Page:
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In June 2004, my wife and I left a deposit with Toyota of Colorado Springs for a blue #3 Prius (side air bags and rear window wiper only) with a quoted price of $22,822. When the car arrived in early November, they wanted $25,792, with an out-the-door price of $28,010 (El Paso County’s 6.4 percent sales tax plus another unexplained $560). The only reasonable increases were the addition of smart entry to the #3 option package ($270) and Toyota’s increase in the meantime of $500; the rest was described as “additional dealer processing” or “fair market value adjustment.” Oh, and we were going to be the proud owners of wheel locks, cargo net, etc., none of which we’d ordered and none of which we wanted. This was accompanied by a hard-sell: “We can sell this car for $28,000. We have 63 people on the waiting list here, and 98 at the north store. [Both Colorado Springs dealerships are owned by the same people.] Do you want it or not?” They came down $1000 when we balked, but ultimately we decided we didn’t want to feel gouged every time we got into our new car, so we cancelled the deal. The eagerness with which Toyota of Colorado Springs refunded our deposit suggests they were aware of their shaky ethical ground.

That was November 5. The next day, we drove 40 miles south to Pueblo Toyota, where we ordered a blue AM package — an additional $1000 — from Anthony Aponte. Since happy tales are inherently less interesting than sad ones, there’s not much more to say: On February 9, we drove our new Prius home. There were no thumbscrews and the bare minimum hot lights; Anthony went above and beyond the call of duty when, an hour after we bought the car, he drove several miles to remind us how to start it (this is really embarrassing to admit, but Anthony deserves the credit); and the out-the-door price was $1250 less than Toyota of Colorado Springs’ final offer, for a car with a $1000 higher MSRP. The difference in the two dealers’ prices would have been even greater, except El Paso County’s taxes went up a point on January 1st. This cost us $240, which hopefully will fill a few of Colorado Springs’ Guiness-book-contending potholes.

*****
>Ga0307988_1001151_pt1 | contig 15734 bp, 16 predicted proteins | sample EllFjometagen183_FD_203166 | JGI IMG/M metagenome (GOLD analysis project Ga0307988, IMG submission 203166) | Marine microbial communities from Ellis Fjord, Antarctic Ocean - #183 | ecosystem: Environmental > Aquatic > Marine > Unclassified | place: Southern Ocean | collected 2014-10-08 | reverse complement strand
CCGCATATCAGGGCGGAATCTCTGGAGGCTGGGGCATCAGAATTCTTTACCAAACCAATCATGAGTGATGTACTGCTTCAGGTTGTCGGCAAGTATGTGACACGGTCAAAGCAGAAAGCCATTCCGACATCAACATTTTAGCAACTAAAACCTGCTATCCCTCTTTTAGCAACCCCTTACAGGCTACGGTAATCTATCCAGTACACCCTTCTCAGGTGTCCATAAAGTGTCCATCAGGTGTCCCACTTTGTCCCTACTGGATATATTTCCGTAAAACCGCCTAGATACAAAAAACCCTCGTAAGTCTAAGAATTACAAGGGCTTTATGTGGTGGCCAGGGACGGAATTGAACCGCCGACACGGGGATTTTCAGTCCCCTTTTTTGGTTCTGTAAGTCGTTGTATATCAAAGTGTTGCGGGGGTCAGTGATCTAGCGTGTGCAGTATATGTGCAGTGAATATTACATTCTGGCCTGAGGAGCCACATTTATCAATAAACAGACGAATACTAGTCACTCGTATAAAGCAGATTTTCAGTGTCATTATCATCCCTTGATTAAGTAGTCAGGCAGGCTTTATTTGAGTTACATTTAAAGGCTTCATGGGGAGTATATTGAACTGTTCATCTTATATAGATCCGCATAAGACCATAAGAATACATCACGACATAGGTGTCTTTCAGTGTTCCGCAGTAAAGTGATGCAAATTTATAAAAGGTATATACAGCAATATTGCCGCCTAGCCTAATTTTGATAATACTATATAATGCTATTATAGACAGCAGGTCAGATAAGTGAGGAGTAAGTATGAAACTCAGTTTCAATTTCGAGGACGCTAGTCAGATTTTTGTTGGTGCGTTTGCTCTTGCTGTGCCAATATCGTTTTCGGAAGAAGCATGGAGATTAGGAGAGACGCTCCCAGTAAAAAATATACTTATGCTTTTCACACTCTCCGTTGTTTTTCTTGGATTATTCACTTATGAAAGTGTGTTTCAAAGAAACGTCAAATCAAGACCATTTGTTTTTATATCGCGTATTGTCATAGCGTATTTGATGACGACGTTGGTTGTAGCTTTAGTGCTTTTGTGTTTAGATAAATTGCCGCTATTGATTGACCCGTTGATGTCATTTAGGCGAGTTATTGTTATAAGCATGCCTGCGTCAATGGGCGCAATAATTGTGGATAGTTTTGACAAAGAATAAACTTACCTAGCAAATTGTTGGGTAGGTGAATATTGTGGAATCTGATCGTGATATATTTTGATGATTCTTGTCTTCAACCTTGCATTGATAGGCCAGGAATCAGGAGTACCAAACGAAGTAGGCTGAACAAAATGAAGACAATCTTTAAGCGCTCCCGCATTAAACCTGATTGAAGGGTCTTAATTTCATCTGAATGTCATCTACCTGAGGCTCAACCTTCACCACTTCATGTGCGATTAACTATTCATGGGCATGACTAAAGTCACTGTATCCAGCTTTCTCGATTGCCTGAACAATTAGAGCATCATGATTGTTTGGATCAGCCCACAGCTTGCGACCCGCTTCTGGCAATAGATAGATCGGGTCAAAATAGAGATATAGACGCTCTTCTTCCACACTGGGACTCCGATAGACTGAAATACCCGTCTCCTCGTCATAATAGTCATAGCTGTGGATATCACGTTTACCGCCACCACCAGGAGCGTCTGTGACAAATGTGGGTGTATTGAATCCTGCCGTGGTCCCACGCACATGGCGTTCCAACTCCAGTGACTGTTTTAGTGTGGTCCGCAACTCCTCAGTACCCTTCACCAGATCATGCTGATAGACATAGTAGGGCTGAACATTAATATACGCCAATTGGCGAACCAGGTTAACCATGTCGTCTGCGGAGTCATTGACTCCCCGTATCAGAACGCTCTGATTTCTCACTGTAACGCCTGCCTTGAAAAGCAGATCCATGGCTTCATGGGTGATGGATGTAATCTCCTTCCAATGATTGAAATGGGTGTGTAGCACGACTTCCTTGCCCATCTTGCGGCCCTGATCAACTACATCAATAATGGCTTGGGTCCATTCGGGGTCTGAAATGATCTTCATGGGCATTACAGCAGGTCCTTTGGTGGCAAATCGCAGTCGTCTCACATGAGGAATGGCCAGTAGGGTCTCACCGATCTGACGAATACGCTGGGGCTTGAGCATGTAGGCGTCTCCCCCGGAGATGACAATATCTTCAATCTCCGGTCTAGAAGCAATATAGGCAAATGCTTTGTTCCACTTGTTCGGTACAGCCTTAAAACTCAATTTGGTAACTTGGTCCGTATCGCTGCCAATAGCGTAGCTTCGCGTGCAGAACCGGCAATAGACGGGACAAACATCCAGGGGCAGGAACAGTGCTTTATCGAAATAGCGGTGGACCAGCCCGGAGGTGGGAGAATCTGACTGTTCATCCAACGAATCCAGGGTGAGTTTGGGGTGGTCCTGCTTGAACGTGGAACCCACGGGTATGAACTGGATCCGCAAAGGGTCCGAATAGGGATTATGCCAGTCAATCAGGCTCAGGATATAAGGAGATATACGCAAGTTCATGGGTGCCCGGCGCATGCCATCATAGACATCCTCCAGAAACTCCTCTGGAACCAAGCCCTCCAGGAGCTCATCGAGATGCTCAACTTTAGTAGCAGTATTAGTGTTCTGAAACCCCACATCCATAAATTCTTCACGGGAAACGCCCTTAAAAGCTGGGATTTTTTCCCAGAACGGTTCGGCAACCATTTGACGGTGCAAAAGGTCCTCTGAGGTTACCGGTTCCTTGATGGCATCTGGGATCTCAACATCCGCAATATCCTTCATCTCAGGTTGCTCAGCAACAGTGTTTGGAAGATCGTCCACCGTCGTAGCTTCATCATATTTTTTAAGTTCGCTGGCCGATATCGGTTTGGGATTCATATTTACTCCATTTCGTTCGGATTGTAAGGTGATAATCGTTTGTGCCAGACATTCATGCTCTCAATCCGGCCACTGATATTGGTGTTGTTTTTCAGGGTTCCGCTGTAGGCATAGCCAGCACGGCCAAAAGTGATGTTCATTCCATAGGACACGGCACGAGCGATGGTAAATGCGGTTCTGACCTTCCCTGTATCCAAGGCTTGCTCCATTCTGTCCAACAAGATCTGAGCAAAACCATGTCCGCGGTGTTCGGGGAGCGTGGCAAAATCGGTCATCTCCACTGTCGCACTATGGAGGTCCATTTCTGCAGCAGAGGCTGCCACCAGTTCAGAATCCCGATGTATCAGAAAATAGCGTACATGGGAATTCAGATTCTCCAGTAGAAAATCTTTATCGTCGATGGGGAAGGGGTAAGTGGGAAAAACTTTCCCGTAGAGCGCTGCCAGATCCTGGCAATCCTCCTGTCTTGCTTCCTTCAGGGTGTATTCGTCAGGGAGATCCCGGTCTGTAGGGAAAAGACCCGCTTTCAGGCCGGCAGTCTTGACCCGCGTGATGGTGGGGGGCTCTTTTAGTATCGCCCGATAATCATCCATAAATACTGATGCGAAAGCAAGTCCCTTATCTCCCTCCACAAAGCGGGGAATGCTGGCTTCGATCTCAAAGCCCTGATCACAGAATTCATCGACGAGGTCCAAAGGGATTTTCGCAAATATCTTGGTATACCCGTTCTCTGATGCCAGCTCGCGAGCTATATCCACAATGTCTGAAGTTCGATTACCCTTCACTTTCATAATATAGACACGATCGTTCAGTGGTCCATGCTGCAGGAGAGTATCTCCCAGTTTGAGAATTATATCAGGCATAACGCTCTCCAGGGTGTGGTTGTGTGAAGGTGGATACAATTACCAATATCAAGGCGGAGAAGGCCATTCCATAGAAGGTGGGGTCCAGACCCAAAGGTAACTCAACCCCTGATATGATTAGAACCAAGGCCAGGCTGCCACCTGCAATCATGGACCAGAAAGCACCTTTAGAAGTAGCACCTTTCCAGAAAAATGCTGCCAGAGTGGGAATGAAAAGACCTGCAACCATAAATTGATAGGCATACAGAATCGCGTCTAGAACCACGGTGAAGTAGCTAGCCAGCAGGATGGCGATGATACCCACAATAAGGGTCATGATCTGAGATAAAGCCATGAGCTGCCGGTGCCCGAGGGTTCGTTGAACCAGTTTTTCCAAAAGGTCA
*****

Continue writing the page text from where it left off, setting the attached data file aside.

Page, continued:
Between November and February, I learned a bit more about Colorado Springs Toyota’s business practices. In December, we received a call from our non-salesman, who said he wanted to “make things right.” His story: A soldier at nearby Fort Carson had been ordered to Iraq, and had sold his Prius back to the dealer. It was a 2005 #1 (side airbags only) with 2,030 miles on it, and we could have it for the incredible low price, before taxes, of $25,672(!) — that is, only $120 less than they’d tried to charge us a month earlier for a brand new car with a better option package. Not to mention the tale’s Arabian Nights implausibility.

Then there was our complaint to Toyota USA about Toyota of Colorado Springs. It was referred to — guess who? — the owner of Toyota of Colorado Springs. In our single phone conversation with a customer service representative, the only meaningful thing we learned was that the dealer had lied about language my wife allegedly used in a phone message complaining about our treatment. (I swear; she doesn’t.) We have not heard back from them.

And in January, I met a man (actually, I buttonholed him on the street) with a salsa AM package. He’d bought it in Pueblo in November after having cancelled a deal with Toyota of Colorado Springs in August — when they tried to charge him more than the agreed-upon price. This triggered a memory: In August, our salesman had called us about a salsa Prius. The buyer had lost his job and couldn’t take the car; did we want it? It may not be the same person, but the timing and the car are suggestive.

There are people getting even better deals than we did; we payed MSRP, plus floormats (which I’m glad to have, but which I know can be had for less), plus a $295 dealer charge. But there are also plenty of Prius buyers who’ve been charged a lot more. The bottom line is, we could not be happier with the way Pueblo Toyota treated us, especially after our experience with Toyota of Colorado Springs.

Best of all, we love the Prius. Of course, the only direction to go is up when the car you’re replacing is a 1981 Dodge Colt. But so far up! The engineering shouts “intelligence.” It glides on the freeway and scoots across intersections. Even silently sitting at a red light is gratifying — a sensation that will quickly pass, I’m sure.

Thanks for letting me vent/ramble.
 

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All I needed was popcorn! I do love a happy ending. Now, put it behind and enjoy. The sequel is 10+ years away. :)
 
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